5.4 Pseudorandom Numbers
Pseudorandom numbers may come from various sources. On computers, they are usually specified by deterministic algorithms called pseudorandom number generators. A pseudorandom number generator works by accepting one or more seed values. These may be specified by the user or drawn from an internal clock or other routine running on the computer. The pseudorandom number generator then calculates numbers recursively based on these.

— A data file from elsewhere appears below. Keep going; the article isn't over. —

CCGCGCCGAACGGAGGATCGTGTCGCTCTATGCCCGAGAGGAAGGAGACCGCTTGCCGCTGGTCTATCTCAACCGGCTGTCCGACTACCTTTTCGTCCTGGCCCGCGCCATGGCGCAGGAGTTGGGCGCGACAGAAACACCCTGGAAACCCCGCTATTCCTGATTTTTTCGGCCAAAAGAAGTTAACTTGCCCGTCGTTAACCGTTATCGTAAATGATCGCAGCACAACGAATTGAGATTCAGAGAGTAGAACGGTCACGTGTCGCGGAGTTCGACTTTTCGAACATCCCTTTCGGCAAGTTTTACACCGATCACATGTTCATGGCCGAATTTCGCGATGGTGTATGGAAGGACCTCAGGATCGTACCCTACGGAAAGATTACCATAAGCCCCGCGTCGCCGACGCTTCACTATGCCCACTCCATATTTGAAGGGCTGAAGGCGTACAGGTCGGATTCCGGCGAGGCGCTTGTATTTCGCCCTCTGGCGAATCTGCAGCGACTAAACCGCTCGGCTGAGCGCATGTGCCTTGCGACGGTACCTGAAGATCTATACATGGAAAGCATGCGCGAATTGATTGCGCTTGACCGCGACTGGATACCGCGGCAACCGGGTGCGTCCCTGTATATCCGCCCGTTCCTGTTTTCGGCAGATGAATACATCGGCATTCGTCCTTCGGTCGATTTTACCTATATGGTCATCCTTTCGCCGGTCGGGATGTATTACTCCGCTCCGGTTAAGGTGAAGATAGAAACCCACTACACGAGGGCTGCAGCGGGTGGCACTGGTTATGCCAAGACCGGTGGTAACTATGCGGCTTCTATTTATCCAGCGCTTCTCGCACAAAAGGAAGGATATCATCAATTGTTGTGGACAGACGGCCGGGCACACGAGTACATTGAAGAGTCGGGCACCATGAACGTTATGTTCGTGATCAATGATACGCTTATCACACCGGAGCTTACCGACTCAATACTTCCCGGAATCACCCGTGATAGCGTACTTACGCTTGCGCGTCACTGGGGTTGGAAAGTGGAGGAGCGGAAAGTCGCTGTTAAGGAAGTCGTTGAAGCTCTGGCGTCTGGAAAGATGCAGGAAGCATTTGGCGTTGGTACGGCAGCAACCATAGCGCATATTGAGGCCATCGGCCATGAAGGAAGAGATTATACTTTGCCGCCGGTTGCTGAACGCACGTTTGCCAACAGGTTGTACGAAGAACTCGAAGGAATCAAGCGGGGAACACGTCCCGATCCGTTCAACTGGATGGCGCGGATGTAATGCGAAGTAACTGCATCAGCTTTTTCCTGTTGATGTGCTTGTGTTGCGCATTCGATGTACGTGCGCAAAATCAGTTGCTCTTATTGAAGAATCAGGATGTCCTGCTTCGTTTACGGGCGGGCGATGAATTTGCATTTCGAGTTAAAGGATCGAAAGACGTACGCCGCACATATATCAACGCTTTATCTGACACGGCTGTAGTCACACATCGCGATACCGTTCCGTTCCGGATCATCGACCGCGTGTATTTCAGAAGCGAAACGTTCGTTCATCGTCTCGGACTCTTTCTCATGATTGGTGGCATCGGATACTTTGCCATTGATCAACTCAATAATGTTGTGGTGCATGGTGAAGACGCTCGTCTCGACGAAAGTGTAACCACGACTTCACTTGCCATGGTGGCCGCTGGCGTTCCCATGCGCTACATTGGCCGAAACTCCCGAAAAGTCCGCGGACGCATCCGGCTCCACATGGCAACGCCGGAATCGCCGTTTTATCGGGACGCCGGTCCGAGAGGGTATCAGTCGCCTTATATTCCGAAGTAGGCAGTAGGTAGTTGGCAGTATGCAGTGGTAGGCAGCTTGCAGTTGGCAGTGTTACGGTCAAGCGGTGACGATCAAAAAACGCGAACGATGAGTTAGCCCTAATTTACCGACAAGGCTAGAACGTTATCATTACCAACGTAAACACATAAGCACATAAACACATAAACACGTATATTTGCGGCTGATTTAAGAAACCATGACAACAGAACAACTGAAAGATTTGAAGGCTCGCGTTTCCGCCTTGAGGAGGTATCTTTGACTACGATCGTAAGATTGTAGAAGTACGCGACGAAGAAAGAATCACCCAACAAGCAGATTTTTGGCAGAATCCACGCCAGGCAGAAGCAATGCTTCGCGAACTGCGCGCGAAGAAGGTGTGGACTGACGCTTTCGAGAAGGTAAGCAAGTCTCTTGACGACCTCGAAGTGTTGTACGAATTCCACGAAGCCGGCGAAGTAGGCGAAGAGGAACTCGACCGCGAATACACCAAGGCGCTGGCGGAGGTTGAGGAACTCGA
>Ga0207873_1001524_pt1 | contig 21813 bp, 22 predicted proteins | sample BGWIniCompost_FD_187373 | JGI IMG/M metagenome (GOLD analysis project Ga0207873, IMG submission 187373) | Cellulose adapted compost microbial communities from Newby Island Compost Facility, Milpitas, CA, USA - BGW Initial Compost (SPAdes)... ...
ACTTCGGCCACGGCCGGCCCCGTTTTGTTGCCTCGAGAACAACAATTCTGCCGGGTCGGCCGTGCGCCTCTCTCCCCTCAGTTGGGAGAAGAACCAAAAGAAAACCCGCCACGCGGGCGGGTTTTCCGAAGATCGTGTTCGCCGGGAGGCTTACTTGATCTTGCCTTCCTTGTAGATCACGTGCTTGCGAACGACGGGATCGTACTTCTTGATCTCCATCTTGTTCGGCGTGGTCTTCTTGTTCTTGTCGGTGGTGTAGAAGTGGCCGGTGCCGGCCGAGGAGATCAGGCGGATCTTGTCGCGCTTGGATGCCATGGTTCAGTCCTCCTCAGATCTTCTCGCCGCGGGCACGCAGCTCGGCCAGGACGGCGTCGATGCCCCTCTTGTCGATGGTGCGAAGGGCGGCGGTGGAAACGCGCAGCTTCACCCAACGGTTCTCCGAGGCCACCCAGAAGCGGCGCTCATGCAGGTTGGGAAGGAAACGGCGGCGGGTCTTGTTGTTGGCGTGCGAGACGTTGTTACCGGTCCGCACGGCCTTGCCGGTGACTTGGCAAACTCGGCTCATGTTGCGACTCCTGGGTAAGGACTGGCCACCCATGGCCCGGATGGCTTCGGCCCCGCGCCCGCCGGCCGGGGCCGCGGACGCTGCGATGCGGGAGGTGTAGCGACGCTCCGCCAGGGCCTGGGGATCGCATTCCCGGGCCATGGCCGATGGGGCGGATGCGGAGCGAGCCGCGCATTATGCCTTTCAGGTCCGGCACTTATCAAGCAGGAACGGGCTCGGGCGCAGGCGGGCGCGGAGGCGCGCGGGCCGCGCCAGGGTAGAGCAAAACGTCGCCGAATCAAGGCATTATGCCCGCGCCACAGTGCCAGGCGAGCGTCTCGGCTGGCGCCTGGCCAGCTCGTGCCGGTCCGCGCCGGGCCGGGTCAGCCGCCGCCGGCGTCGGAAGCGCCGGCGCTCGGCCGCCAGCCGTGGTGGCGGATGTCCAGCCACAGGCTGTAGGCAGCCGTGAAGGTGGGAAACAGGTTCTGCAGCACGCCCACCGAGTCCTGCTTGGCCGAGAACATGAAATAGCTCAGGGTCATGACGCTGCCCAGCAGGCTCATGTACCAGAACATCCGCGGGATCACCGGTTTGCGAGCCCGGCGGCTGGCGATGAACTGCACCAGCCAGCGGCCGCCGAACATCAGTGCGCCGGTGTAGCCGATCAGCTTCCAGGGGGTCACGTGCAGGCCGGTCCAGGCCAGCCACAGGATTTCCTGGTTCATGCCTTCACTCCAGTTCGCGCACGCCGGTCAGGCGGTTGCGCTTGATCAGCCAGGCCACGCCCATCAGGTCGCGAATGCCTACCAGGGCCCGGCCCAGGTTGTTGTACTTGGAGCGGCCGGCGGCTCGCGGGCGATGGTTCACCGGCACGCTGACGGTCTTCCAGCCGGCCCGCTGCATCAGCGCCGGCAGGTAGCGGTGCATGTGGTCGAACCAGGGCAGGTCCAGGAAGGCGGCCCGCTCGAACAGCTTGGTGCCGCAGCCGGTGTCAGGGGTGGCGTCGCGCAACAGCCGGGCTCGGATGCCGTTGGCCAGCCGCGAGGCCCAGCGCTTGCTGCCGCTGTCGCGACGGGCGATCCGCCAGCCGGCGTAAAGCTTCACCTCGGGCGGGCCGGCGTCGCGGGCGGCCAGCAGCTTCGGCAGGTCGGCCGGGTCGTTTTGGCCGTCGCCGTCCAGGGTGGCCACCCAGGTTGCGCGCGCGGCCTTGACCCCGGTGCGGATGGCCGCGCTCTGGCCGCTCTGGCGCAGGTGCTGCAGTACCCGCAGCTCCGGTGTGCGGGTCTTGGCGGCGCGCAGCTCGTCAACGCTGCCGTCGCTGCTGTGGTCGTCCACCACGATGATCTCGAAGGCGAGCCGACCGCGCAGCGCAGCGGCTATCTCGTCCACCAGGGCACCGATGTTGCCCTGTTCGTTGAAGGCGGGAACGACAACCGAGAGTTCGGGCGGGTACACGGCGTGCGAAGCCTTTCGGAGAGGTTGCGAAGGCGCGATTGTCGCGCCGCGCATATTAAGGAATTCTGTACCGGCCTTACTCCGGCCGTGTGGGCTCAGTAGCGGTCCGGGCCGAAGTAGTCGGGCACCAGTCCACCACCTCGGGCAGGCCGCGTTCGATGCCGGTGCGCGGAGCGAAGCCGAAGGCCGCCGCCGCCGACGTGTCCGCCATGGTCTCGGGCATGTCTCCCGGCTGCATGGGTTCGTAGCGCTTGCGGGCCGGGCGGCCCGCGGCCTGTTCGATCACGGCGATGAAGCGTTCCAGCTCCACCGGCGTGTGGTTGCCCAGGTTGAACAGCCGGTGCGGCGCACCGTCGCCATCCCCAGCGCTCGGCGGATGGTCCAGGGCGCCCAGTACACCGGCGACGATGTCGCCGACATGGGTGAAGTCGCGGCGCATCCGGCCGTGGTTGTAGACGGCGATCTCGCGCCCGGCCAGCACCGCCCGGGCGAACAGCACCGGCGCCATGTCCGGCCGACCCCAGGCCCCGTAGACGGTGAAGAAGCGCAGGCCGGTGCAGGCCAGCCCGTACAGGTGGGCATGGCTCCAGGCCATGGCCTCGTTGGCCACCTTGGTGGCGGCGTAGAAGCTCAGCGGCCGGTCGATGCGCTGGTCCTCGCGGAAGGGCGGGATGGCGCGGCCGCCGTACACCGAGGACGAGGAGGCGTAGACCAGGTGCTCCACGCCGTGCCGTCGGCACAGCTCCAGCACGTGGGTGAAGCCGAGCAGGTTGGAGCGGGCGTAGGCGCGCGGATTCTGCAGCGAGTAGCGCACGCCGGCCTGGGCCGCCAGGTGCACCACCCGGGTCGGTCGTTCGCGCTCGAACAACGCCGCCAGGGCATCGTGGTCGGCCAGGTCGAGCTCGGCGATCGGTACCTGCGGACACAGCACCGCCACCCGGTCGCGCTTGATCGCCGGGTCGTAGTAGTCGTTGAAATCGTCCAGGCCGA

Researchers devote considerable effort to designing generators whose output passes empirical tests for pseudorandomness. This saves users the trouble of performing empirical tests every time they use pseudorandom numbers from these generators. Of course, there is no perfect pseudorandom number generator. No matter how sophisticated a generator may be, it is possible to design an empirical test that its output will fail. It is useful to keep this in mind when selecting a generator for any application. A poor choice of generator can introduce a bias in Monte Carlo results. Such bias is a separate error from the standard error associated with statistical estimation. Using larger sample sizes cannot eliminate it. The problem is with the generator, or more specifically, an incompatibility between the generator and the application. Gärtner (1999) describes an actual Monte Carlo analysis that was performed using a well-known linear congruential generator.12 The results were a little too interesting. Subsequent analysis revealed the pseudorandom numbers to be correlated with the application.